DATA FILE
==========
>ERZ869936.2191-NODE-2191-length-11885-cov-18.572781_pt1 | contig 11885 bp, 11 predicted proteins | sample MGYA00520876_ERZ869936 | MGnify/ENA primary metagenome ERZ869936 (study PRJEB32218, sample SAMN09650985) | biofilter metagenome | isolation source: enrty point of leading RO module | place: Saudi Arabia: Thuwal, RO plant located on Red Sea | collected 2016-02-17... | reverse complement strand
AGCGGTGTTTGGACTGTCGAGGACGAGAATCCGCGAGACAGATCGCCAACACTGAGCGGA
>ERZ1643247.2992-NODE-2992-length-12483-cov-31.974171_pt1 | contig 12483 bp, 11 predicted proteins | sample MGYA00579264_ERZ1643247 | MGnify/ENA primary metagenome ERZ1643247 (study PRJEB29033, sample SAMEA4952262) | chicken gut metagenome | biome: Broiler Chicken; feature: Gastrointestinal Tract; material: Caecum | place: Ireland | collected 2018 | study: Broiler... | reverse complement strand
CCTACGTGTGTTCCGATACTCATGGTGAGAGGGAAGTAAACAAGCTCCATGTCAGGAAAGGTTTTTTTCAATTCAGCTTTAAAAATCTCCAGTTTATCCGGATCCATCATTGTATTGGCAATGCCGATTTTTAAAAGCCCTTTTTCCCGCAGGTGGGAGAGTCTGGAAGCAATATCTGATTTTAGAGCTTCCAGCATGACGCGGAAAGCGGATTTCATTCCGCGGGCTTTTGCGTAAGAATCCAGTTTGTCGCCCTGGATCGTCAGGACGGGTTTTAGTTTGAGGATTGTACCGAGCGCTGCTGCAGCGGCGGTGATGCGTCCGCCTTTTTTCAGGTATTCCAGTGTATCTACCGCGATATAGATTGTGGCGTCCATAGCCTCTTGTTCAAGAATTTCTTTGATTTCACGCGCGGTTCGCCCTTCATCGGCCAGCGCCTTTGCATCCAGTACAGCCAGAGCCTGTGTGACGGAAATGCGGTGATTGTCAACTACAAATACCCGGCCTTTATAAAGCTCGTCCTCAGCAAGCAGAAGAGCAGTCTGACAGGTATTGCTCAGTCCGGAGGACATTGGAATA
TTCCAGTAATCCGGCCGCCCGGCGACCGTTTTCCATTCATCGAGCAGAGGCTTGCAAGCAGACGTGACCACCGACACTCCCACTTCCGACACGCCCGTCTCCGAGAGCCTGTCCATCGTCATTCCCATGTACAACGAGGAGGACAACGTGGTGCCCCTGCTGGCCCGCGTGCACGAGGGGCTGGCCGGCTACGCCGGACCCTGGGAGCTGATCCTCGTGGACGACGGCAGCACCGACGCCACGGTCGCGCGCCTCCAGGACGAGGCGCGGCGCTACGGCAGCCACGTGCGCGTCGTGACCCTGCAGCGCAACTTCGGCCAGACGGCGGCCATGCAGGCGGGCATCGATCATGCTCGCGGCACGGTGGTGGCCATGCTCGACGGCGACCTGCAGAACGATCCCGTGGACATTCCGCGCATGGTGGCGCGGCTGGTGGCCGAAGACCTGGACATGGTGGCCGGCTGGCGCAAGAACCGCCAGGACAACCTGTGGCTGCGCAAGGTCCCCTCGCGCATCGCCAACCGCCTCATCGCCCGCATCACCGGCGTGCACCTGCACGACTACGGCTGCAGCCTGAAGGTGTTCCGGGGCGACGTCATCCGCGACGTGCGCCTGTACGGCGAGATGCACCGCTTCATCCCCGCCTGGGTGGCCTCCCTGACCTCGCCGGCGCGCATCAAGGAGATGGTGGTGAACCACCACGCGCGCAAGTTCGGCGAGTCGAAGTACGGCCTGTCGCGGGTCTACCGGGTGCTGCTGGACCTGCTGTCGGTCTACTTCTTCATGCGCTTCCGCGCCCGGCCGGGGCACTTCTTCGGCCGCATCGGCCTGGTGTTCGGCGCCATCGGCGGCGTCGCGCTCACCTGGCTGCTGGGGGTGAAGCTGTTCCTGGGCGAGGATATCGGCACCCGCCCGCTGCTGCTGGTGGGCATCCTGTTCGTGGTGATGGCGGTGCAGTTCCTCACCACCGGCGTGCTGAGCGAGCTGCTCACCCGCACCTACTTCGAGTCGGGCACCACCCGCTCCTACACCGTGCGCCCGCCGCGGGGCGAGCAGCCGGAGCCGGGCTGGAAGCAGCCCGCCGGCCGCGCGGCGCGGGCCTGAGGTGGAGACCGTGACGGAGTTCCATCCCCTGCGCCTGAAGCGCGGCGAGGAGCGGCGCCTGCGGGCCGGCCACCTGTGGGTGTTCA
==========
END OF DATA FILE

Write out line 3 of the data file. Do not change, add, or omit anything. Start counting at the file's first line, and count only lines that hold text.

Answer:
>ERZ1643247.2992-NODE-2992-length-12483-cov-31.974171_pt1 | contig 12483 bp, 11 predicted proteins | sample MGYA00579264_ERZ1643247 | MGnify/ENA primary metagenome ERZ1643247 (study PRJEB29033, sample SAMEA4952262) | chicken gut metagenome | biome: Broiler Chicken; feature: Gastrointestinal Tract; material: Caecum | place: Ireland | collected 2018 | study: Broiler... | reverse complement strand